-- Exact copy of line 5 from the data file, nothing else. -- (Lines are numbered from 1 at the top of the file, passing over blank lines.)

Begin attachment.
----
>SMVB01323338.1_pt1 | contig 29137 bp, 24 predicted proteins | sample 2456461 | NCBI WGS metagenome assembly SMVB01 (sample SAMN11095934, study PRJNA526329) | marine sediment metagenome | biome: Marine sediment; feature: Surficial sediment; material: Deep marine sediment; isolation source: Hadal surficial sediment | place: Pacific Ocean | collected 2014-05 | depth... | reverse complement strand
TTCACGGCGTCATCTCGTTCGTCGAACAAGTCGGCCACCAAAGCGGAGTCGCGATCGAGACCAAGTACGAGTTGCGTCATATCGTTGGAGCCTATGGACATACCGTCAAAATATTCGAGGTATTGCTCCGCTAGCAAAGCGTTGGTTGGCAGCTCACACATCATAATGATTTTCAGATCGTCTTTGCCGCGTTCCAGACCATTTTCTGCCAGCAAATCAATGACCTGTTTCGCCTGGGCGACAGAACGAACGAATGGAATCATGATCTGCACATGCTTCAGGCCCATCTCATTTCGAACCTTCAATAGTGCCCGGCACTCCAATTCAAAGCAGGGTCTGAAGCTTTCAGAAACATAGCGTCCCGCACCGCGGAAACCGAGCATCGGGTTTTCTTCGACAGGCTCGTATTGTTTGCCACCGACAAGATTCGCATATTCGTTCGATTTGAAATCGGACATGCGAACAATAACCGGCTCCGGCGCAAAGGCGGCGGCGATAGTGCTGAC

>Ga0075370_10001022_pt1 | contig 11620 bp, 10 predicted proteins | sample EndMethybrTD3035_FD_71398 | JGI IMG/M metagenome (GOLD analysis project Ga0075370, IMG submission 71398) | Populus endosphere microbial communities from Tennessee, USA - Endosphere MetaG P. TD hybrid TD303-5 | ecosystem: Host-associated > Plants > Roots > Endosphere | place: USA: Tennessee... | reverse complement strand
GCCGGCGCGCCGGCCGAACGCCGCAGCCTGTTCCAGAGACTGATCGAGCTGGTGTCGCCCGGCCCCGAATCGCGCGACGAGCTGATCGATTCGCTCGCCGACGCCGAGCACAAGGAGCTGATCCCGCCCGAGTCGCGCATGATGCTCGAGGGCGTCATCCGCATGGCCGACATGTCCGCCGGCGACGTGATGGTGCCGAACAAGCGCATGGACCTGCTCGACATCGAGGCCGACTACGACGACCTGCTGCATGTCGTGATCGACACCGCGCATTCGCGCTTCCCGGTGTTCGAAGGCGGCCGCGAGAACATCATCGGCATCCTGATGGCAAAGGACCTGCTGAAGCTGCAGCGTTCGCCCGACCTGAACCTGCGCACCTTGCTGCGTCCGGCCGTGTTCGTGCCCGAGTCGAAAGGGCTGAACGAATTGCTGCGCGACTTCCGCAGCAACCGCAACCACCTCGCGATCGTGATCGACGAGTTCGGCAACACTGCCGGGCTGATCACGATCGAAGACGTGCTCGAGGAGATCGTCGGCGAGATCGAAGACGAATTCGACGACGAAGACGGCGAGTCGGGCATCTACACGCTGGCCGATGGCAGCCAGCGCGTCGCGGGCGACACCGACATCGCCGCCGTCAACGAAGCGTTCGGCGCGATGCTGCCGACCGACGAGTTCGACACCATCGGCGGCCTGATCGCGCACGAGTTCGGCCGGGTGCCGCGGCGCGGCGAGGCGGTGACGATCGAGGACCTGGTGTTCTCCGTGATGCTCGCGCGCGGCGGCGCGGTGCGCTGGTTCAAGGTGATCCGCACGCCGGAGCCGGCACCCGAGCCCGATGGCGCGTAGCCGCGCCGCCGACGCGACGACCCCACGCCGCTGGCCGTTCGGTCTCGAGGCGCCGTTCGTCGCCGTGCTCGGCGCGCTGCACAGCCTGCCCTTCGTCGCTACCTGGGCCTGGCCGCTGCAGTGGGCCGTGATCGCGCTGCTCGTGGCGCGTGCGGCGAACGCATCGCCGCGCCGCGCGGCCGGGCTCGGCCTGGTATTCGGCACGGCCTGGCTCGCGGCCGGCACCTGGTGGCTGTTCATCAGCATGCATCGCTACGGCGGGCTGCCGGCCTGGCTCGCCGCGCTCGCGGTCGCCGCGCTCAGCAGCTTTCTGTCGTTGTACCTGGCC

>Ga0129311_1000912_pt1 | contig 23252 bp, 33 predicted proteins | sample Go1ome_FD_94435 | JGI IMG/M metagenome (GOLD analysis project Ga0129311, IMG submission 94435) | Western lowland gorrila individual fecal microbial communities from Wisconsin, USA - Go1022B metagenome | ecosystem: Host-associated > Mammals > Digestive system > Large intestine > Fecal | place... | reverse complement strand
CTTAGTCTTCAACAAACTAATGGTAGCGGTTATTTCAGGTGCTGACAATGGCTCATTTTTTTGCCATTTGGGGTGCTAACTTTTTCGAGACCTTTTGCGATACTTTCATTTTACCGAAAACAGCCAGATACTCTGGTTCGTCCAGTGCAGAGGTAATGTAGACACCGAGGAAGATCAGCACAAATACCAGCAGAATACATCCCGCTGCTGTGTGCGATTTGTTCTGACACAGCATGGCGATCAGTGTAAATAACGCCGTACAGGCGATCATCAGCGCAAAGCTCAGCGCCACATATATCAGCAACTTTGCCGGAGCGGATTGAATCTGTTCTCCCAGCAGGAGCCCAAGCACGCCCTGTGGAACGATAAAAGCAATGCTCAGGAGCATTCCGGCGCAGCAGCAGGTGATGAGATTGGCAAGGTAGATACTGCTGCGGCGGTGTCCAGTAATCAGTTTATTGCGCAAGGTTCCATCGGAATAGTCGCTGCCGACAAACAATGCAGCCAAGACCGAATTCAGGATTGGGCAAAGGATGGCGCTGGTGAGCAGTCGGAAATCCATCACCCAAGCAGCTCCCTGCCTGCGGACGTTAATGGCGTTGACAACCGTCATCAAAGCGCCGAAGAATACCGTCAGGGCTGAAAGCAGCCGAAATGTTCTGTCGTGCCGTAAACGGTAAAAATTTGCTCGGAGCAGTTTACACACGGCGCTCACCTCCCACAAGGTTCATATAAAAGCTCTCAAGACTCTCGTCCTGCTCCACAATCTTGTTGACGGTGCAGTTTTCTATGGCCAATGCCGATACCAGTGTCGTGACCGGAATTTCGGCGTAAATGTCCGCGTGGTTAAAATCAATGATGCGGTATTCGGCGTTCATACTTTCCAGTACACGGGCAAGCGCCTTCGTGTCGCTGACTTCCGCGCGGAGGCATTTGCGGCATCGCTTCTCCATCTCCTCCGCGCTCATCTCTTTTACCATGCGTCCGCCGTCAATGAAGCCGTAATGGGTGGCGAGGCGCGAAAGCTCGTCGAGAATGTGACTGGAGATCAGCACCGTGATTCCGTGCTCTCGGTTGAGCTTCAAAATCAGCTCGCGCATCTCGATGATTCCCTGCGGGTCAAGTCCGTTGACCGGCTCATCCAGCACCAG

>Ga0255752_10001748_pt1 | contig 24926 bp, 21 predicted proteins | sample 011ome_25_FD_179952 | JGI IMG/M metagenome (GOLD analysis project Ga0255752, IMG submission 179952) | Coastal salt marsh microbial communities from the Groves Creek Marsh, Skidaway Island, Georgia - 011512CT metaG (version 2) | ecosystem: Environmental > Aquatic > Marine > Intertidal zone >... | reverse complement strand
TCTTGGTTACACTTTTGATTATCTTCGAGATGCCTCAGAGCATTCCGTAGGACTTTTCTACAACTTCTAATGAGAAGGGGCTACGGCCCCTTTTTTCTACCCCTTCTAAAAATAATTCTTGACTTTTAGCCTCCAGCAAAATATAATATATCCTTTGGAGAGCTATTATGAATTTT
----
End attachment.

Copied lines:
>Ga0129311_1000912_pt1 | contig 23252 bp, 33 predicted proteins | sample Go1ome_FD_94435 | JGI IMG/M metagenome (GOLD analysis project Ga0129311, IMG submission 94435) | Western lowland gorrila individual fecal microbial communities from Wisconsin, USA - Go1022B metagenome | ecosystem: Host-associated > Mammals > Digestive system > Large intestine > Fecal | place... | reverse complement strand